\begin{align} \dfrac{x+1}{y}+\dfrac{y+1}{x}&=\dfrac{(x+1)\times x+(y+1)\times y}{xy}\\ &=\dfrac{x^2+x+y^2+y}{xy} \end{align}

Calculate $\dfrac{5}{6}-\dfrac{2}{3}$.

\begin{align} \frac{5}{6}-\frac{2}{3}&= \frac{5}{6} - \frac{2\times 2}{3 \times 2} \\ &= \frac{5}{6} - \frac{4}{6} \\ &=\frac{5-4}{6}\\ &=\frac{1}{6} \end{align}

**Note:** as you can see in this example, it is not always necessary to multiply the denominators together to make a common denominator. Here, $3$ divides evenly into $6$, so it was more reasonable to use $6$ as the common denominator, rather than $6 \times 3=18$.

*If we had used $18$ as the common denominator then we would have got the same result, but in one more step:*

\begin{align} \frac{5}{6}-\frac{2}{3}&= \frac{5\times 3}{6 \times 3} - \frac{2\times 6}{6 \times 3}\\ &= \frac{15}{18} - \frac{12}{18} \\ &=\frac{15-12}{18}\\ &=\frac{3}{18}\\ &=\frac{1}{6} \end{align}

Write $\dfrac{x+y}{xy-x}-\dfrac{xy-1}{y-1}$ as a single algebraic fraction.

In this example we find the common denominator $x(y-1)$ which both denominators divide into.

\begin{align} \dfrac{x+y}{xy-x}-\dfrac{xy-1}{y-1}&=\dfrac{x+y}{x(y-1)}-\dfrac{xy-1}{y-1}\\ &=\dfrac{(y-1)(x+y-x(xy-1))}{x(y-1)^2}\\ &=\dfrac{(y-1)(2x+y-x^2y)}{x(y-1)^2}\\ &=\dfrac{2x+y-x^2y}{x(y-1)} \end{align}

The rule for multiplying fractions is multiply the numerators together and multiply the denominators together:

\[\frac{a}{b} \times \frac{c}{d} = \frac{ac}{bd}\]

Calculate $\dfrac{3}{7} \times \dfrac{5}{3}$.

\begin{align} \frac{3}{7} \times \frac{5}{3} &= \frac{3\times5}{7\times3}\\ &= \frac{15}{21}\\ &= \frac{5}{7} \end{align} **Note:** Here, $15$ and $21$ are both multiples of $3$, so we divide the top and bottom by $3$ to get the fraction in its simplest form.

Calculate $\dfrac{3x}{y} \times \dfrac{2xy^2}{z}$.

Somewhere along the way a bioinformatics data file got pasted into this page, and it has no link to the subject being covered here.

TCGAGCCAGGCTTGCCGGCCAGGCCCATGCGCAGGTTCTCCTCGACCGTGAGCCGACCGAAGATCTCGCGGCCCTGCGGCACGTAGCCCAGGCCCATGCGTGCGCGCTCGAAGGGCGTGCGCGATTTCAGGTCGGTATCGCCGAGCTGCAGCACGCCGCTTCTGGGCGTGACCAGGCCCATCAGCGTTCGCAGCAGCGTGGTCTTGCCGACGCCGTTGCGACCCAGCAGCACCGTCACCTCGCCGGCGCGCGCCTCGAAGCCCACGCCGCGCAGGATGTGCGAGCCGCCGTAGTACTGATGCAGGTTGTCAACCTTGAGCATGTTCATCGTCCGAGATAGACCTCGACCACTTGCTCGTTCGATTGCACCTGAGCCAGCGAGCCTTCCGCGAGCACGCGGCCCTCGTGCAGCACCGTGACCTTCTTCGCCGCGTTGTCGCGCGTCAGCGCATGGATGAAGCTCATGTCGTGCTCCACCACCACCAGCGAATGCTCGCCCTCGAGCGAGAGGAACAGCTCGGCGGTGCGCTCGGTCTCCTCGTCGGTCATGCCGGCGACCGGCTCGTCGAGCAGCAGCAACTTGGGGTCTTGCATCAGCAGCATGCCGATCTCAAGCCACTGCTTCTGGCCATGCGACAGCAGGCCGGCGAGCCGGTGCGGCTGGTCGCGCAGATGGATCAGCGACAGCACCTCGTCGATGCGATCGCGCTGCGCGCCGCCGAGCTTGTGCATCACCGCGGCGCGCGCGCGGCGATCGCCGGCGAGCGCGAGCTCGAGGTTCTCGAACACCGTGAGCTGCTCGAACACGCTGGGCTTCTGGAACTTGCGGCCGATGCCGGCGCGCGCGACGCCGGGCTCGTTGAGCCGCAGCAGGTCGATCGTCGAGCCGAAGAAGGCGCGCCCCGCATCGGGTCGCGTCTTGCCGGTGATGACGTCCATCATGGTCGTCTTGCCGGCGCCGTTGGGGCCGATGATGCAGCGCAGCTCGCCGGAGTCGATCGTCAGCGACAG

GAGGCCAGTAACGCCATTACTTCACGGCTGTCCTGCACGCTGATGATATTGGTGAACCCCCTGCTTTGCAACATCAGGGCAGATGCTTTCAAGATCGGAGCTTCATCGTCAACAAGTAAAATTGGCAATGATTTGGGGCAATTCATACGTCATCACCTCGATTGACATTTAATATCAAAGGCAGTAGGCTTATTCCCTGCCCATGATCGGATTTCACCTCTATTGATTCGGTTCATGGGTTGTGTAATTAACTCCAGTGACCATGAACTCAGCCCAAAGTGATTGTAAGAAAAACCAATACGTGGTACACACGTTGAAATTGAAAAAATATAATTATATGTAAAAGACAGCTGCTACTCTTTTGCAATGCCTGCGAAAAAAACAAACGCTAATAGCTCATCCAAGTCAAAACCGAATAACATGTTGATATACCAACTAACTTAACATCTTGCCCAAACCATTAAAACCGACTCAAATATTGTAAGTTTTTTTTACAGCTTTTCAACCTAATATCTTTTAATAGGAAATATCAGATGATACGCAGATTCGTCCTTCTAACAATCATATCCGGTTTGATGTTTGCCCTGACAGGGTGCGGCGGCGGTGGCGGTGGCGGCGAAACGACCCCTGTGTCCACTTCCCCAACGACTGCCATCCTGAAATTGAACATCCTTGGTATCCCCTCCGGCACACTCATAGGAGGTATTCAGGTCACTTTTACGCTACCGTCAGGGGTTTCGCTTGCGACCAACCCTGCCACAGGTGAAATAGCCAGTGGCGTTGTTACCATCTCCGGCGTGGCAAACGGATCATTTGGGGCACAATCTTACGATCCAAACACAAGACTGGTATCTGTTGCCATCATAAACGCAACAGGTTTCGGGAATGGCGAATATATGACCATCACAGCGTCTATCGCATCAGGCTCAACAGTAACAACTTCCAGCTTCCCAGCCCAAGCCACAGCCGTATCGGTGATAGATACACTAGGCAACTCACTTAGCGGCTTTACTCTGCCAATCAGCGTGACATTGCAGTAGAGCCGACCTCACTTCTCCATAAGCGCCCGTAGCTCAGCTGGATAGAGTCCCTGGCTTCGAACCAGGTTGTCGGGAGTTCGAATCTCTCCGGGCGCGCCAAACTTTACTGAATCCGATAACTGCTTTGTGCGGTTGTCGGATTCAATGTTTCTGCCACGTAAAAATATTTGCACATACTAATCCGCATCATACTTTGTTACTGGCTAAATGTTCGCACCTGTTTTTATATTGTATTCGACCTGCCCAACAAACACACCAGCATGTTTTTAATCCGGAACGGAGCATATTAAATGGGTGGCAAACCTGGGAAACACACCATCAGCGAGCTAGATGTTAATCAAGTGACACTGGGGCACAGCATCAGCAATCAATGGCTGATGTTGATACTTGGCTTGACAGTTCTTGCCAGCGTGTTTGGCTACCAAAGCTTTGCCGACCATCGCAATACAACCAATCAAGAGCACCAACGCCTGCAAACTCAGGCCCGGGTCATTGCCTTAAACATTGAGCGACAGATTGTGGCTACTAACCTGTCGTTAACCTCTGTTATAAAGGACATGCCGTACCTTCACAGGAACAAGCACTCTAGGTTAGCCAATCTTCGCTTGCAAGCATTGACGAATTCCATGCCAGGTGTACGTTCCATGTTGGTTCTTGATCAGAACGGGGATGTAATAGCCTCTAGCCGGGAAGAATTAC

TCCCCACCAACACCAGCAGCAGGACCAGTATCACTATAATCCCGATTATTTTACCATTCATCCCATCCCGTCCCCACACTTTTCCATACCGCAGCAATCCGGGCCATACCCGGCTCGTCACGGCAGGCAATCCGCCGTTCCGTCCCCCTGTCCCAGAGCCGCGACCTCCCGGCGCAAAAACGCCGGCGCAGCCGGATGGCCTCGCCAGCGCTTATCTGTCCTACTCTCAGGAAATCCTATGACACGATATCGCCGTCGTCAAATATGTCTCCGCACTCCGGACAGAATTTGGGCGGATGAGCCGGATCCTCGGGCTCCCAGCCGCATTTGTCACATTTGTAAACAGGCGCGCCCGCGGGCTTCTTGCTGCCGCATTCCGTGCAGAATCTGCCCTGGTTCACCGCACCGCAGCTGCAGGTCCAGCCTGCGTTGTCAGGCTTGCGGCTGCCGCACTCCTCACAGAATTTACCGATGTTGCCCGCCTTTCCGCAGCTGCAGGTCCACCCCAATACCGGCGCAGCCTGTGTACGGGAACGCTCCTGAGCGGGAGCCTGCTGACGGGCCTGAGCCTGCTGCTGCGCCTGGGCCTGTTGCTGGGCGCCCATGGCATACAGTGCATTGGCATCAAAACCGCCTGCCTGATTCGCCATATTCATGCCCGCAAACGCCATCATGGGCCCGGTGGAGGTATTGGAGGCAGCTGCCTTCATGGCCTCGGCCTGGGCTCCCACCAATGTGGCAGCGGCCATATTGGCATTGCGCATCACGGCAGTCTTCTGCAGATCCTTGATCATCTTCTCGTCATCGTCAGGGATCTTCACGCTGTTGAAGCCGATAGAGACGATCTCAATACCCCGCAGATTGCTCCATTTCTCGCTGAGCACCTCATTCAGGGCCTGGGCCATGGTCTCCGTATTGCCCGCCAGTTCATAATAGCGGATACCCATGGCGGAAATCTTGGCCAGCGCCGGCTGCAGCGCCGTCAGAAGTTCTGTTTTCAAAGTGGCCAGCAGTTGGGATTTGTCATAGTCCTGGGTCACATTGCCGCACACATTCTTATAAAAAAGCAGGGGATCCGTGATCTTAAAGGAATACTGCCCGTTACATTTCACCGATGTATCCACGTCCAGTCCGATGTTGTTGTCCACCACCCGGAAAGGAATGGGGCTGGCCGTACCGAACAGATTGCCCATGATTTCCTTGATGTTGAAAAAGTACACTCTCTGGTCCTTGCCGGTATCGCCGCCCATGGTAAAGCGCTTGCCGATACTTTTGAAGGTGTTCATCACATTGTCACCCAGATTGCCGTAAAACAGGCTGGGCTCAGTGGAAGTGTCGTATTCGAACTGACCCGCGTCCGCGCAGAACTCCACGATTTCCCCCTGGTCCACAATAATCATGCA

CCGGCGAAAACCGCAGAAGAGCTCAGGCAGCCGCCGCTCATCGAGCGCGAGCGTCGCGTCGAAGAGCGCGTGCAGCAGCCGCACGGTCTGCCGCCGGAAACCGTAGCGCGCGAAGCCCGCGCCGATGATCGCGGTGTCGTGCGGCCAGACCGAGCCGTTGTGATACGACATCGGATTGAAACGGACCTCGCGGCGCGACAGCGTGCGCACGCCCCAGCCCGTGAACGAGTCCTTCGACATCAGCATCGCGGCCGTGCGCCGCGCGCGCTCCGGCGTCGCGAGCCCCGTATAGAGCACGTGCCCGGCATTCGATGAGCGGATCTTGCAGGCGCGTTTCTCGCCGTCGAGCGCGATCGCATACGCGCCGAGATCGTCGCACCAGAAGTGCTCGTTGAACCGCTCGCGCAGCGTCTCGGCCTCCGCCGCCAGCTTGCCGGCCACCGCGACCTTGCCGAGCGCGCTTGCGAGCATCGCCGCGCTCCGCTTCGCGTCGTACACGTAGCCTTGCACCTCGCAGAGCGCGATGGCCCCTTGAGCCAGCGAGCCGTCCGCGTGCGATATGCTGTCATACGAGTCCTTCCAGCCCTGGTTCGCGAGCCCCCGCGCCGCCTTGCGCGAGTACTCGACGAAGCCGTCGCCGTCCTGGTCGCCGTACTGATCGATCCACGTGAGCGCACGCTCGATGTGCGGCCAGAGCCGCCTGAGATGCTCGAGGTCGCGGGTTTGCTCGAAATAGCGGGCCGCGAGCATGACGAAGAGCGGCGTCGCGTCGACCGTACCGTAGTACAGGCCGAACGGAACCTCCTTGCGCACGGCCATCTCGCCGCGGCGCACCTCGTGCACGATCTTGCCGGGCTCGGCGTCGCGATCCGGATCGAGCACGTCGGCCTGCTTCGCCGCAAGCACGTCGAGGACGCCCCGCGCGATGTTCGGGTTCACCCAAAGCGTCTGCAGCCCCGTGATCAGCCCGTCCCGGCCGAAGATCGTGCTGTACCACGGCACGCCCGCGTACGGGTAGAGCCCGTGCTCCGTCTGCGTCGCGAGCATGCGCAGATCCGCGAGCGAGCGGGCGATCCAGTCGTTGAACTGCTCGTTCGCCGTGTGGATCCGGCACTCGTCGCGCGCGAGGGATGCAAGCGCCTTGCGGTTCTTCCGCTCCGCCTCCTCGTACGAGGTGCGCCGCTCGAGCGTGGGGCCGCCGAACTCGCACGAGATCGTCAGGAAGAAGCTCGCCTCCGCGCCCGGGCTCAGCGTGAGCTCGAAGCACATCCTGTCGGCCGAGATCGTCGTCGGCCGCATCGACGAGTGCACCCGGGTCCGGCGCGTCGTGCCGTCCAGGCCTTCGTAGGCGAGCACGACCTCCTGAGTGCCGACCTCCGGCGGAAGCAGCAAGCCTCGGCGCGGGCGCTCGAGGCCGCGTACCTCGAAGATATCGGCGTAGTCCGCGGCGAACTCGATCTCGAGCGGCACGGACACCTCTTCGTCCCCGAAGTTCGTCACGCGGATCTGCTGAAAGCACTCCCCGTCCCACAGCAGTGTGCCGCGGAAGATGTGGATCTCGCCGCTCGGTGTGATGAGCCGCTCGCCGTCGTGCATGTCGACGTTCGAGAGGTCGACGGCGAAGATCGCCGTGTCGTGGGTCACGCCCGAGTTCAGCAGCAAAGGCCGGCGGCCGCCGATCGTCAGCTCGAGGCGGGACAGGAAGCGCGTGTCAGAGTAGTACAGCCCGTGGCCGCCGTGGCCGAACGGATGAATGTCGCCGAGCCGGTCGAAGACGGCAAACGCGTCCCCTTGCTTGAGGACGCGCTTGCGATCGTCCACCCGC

\begin{align} \frac{3x}{y} \times \frac{2xy^2}{z} &= \frac{3x \times 2xy^2}{y \times z}\\ \\ &=\frac{6x^2y^2}{yz}\\ \\ &=\frac{6x^2y}{z} \qquad \textrm{ (On cancelling the common term }y\textrm{ in the numerator and denominator)} \end{align}

The rule for dividing fractions is: \[\frac{a}{b} \div \frac{c}{d} = \frac{a}{b} \times \frac{d}{c}.\]

This is easily remembered as 'flip the second fraction, then multiply'.

Sometimes this may be written as a fraction on top of a fraction, but the rule is the same: \[\frac{a/b}{c/d}=\frac{a}{b}\times\frac{d}{c}\text{.}\]

Calculate $\dfrac{1}{3}\div\dfrac{1}{4} $.

\begin{align} \frac{1}{3}\div\frac{1}{4} &=\frac{1}{3}\times\frac{4}{1}\\\\ &=\frac{1\times4}{3\times1}\\\\ &=\frac{4}{3}. \end{align}

Calculate $\dfrac{3}{5} \div \dfrac{2}{3}$.

\begin{align} \frac{3}{5}\div\frac{2}{3} &=\frac{3}{5}\times\frac{3}{2}\\\\ &=\frac{3\times3}{5\times2}\\\\ &=\frac{9}{10}. \end{align}

Simplify the fraction $\dfrac{2/3}{2-5/7}$.

Start by changing the fraction to a division symbol to see both parts side-by-side. \[\frac{2}{3} \div \left(2-\frac{5}{7}\right)\] Subtract $\frac{5}{7}$ from $2$ by putting them over a common denominator. \begin{align} 2 - \frac{5}{7} &= 2 \times \frac{7}{7} - \frac{5}{7} \\ &= \frac{14}{7} - \frac{5}{7} \\ &= \frac{14 - 5}{7} \\ &= \frac{9}{7}. \end{align} Now, we have: \[\frac{2}{3} \div \frac{9}{7}\] Use the rule for dividing fractions. \begin{align} \frac{2}{3} \div \frac{9}{7} &= \frac{2}{3} \times \frac{7}{9} \\ \\ &= \frac{2 \times 7}{3 \times 9} \\ \\ &= \frac{14}{27}. \end{align}

Express $\dfrac{4}{1-2x} - 3$ as a single fraction.

First, we put everything over the same denominator $1-2x$, then expand the brackets in the numerator and simplify.

\begin{align} \frac{4}{1-2x} - 3 & = \frac{4}{1-2x} - \frac{3(1-2x)}{1-2x}\\\\ &=\frac{4-3(1-2x)}{1-2x}\\\\ &=\frac{4-3+6x}{1-2x}\\\\ &=\frac{1+6x}{1-2x} \end{align} $1+6x$ and $1-2x$ have no factors in common so the fraction is in its simplest form.

Prof. Robin Johnson computes $\dfrac{2}{3} + \dfrac{4}{5}$ and $\dfrac{5}{6} + \dfrac{1}{4} - \dfrac{7}{30}$.

Prof. Robin Johnson calculates $\dfrac{7}{60}+\dfrac{2}{5}-\dfrac{5}{12}$ and simplifies $\dfrac{1+2x}{(x+1)(x-2)}+\dfrac{3x-2}{x^2-1}$.

Prof. Robin Johnson calculates $2 \div \dfrac{1}{4}$ and $3 \div \dfrac{2}{5}$.

Prof. Robin Johnson simplifies the fraction $\dfrac{3/4}{2-4/7}$.

Prof. Robin Johnson simplifies the combines the fractions $\dfrac{2}{1+x} - \dfrac{3}{2-x}$, into a single fraction.

Prof. Robin Johnson combines the fractions $\dfrac{x^3y^4}{z^5}\times\dfrac{z^3}{x^2y^7}$ and $\dfrac{x^2-1}{x+2}\times\dfrac{2x^2+3x-2}{x+1}$.

This workbook produced by HELM is a good revision aid, containing key points for revision and many worked examples.

Test yourself: Numbas test on fractions

Test yourself: Another Numbas test on fractions

Test yourself: Numbas test on combining algebraic fractions

- An Algebra Refresher workbook at
**math**centre. - Simplifying Algebraic Expressions workbook at
**math**centre. - Fractions videos, worksheets and quizzes at BBC Skillswise.
- Fractions in Algebra at Maths is Fun.